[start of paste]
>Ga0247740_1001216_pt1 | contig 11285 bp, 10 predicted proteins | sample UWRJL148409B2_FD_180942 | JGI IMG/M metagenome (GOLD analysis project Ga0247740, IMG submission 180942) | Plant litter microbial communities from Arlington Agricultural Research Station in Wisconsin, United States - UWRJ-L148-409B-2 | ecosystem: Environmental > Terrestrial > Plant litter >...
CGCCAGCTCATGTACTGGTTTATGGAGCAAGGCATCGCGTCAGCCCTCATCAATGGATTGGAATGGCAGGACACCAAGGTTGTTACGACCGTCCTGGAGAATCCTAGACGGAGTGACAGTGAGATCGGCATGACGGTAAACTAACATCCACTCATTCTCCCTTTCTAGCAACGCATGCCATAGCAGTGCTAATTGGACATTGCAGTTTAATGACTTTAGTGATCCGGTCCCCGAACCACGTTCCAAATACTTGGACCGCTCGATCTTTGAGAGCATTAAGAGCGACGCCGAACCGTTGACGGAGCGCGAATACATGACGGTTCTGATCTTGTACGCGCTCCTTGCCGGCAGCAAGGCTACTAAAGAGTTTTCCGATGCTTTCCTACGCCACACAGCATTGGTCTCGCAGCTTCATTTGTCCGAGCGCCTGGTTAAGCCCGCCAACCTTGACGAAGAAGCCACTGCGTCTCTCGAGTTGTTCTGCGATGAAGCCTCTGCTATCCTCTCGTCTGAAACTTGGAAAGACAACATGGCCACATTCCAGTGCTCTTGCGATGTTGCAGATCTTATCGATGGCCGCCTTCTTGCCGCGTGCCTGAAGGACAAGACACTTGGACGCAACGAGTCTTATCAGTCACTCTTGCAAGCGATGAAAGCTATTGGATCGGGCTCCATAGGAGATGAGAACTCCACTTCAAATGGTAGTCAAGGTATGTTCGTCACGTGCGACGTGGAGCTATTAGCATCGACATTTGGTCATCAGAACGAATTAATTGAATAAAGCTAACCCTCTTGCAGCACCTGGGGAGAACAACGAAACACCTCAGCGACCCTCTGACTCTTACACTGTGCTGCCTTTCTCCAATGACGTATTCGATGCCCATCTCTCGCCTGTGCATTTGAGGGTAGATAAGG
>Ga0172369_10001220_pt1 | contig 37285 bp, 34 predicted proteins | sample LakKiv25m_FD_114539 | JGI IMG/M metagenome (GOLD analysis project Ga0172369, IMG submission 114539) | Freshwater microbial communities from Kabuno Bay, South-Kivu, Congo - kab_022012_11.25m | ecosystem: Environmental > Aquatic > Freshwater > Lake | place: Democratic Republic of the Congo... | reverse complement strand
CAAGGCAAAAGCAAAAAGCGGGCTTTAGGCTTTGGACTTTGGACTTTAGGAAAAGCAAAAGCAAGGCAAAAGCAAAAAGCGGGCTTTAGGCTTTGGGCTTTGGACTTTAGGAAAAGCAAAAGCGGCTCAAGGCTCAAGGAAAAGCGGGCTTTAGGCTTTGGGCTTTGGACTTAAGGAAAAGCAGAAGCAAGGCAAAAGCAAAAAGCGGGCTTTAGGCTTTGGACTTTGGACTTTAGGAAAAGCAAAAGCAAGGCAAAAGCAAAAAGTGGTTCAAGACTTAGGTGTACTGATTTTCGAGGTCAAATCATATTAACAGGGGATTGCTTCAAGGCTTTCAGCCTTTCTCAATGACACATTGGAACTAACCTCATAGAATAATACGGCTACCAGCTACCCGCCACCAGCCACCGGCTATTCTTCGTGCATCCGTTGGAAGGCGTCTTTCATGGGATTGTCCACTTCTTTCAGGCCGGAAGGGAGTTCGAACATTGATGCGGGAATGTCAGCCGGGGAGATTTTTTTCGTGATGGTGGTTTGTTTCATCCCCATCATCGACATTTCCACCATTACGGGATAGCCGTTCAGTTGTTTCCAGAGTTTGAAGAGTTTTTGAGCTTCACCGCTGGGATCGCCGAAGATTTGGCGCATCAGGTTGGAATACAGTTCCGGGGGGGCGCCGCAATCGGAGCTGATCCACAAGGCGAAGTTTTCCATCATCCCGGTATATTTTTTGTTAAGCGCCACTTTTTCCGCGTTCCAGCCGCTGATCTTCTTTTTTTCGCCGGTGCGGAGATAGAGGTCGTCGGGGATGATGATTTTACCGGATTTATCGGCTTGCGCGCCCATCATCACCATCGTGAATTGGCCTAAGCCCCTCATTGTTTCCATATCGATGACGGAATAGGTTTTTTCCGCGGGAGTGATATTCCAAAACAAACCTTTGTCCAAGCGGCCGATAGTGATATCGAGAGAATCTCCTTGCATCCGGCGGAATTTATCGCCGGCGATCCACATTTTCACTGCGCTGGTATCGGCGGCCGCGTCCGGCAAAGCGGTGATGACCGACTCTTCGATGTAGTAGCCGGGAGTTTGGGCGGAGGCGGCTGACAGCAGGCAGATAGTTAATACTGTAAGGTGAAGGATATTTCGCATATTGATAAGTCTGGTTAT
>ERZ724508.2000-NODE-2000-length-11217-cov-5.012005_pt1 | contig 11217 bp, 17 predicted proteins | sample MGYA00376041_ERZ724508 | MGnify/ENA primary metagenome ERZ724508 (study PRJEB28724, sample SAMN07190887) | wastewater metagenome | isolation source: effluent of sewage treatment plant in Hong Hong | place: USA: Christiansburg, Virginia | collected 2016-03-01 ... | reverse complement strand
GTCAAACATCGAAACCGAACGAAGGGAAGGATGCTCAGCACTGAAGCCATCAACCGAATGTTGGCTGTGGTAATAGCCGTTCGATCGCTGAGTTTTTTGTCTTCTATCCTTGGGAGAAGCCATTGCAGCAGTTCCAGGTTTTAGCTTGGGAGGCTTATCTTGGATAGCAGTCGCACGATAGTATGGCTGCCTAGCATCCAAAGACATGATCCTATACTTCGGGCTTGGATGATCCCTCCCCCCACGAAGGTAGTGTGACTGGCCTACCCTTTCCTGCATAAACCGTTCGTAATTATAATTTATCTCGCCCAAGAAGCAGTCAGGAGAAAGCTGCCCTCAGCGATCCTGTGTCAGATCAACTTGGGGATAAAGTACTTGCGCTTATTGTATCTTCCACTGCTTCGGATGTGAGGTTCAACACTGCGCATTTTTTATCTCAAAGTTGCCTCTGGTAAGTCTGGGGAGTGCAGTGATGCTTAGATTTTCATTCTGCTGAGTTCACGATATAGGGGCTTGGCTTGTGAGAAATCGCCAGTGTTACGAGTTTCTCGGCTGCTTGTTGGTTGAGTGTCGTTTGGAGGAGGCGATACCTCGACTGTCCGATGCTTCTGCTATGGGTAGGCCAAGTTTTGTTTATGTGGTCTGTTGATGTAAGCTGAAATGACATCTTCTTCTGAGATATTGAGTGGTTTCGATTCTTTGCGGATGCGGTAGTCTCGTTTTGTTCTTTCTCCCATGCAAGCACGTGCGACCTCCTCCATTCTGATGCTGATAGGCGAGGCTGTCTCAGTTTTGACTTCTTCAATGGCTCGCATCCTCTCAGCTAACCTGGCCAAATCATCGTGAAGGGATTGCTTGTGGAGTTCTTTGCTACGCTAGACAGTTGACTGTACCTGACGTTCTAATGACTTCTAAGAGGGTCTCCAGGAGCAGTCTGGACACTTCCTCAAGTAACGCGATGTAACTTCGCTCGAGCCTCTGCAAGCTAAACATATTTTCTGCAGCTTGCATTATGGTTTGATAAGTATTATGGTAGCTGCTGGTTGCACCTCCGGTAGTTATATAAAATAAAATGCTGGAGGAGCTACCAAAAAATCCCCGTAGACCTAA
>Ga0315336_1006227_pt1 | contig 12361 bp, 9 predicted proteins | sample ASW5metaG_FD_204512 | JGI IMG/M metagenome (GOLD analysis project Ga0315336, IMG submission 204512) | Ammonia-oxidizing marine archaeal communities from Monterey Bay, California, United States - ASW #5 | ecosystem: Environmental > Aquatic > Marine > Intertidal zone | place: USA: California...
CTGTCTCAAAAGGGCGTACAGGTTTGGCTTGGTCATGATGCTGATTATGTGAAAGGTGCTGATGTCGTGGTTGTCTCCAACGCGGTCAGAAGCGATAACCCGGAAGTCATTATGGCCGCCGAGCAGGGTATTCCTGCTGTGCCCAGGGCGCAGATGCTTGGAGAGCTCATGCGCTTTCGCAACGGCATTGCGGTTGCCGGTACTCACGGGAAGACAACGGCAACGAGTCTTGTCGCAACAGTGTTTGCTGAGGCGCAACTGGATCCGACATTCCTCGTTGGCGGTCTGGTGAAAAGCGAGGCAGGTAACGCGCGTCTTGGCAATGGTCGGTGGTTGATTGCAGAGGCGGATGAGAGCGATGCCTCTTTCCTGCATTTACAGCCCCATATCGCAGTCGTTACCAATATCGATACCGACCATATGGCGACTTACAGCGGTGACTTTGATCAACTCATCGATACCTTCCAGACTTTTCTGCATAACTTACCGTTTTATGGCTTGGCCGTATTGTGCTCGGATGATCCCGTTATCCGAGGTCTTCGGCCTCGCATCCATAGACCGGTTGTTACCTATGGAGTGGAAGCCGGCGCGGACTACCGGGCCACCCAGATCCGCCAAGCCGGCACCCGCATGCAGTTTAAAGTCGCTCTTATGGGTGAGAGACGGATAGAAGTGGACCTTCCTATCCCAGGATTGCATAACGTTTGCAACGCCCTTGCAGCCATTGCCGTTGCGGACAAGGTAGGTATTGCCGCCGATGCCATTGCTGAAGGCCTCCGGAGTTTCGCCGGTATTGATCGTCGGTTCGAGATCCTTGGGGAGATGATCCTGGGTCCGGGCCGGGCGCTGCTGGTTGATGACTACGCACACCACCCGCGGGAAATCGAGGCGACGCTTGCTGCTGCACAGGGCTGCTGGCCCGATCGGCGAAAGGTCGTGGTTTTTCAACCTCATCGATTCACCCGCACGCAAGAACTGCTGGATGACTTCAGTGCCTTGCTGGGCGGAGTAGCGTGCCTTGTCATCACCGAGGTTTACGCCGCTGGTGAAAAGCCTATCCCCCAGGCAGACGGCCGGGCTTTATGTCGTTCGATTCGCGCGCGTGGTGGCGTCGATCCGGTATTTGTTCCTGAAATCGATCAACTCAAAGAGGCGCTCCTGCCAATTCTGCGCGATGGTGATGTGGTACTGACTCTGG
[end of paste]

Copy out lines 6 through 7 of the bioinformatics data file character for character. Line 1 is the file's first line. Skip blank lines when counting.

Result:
GTCAAACATCGAAACCGAACGAAGGGAAGGATGCTCAGCACTGAAGCCATCAACCGAATGTTGGCTGTGGTAATAGCCGTTCGATCGCTGAGTTTTTTGTCTTCTATCCTTGGGAGAAGCCATTGCAGCAGTTCCAGGTTTTAGCTTGGGAGGCTTATCTTGGATAGCAGTCGCACGATAGTATGGCTGCCTAGCATCCAAAGACATGATCCTATACTTCGGGCTTGGATGATCCCTCCCCCCACGAAGGTAGTGTGACTGGCCTACCCTTTCCTGCATAAACCGTTCGTAATTATAATTTATCTCGCCCAAGAAGCAGTCAGGAGAAAGCTGCCCTCAGCGATCCTGTGTCAGATCAACTTGGGGATAAAGTACTTGCGCTTATTGTATCTTCCACTGCTTCGGATGTGAGGTTCAACACTGCGCATTTTTTATCTCAAAGTTGCCTCTGGTAAGTCTGGGGAGTGCAGTGATGCTTAGATTTTCATTCTGCTGAGTTCACGATATAGGGGCTTGGCTTGTGAGAAATCGCCAGTGTTACGAGTTTCTCGGCTGCTTGTTGGTTGAGTGTCGTTTGGAGGAGGCGATACCTCGACTGTCCGATGCTTCTGCTATGGGTAGGCCAAGTTTTGTTTATGTGGTCTGTTGATGTAAGCTGAAATGACATCTTCTTCTGAGATATTGAGTGGTTTCGATTCTTTGCGGATGCGGTAGTCTCGTTTTGTTCTTTCTCCCATGCAAGCACGTGCGACCTCCTCCATTCTGATGCTGATAGGCGAGGCTGTCTCAGTTTTGACTTCTTCAATGGCTCGCATCCTCTCAGCTAACCTGGCCAAATCATCGTGAAGGGATTGCTTGTGGAGTTCTTTGCTACGCTAGACAGTTGACTGTACCTGACGTTCTAATGACTTCTAAGAGGGTCTCCAGGAGCAGTCTGGACACTTCCTCAAGTAACGCGATGTAACTTCGCTCGAGCCTCTGCAAGCTAAACATATTTTCTGCAGCTTGCATTATGGTTTGATAAGTATTATGGTAGCTGCTGGTTGCACCTCCGGTAGTTATATAAAATAAAATGCTGGAGGAGCTACCAAAAAATCCCCGTAGACCTAA
>Ga0315336_1006227_pt1 | contig 12361 bp, 9 predicted proteins | sample ASW5metaG_FD_204512 | JGI IMG/M metagenome (GOLD analysis project Ga0315336, IMG submission 204512) | Ammonia-oxidizing marine archaeal communities from Monterey Bay, California, United States - ASW #5 | ecosystem: Environmental > Aquatic > Marine > Intertidal zone | place: USA: California...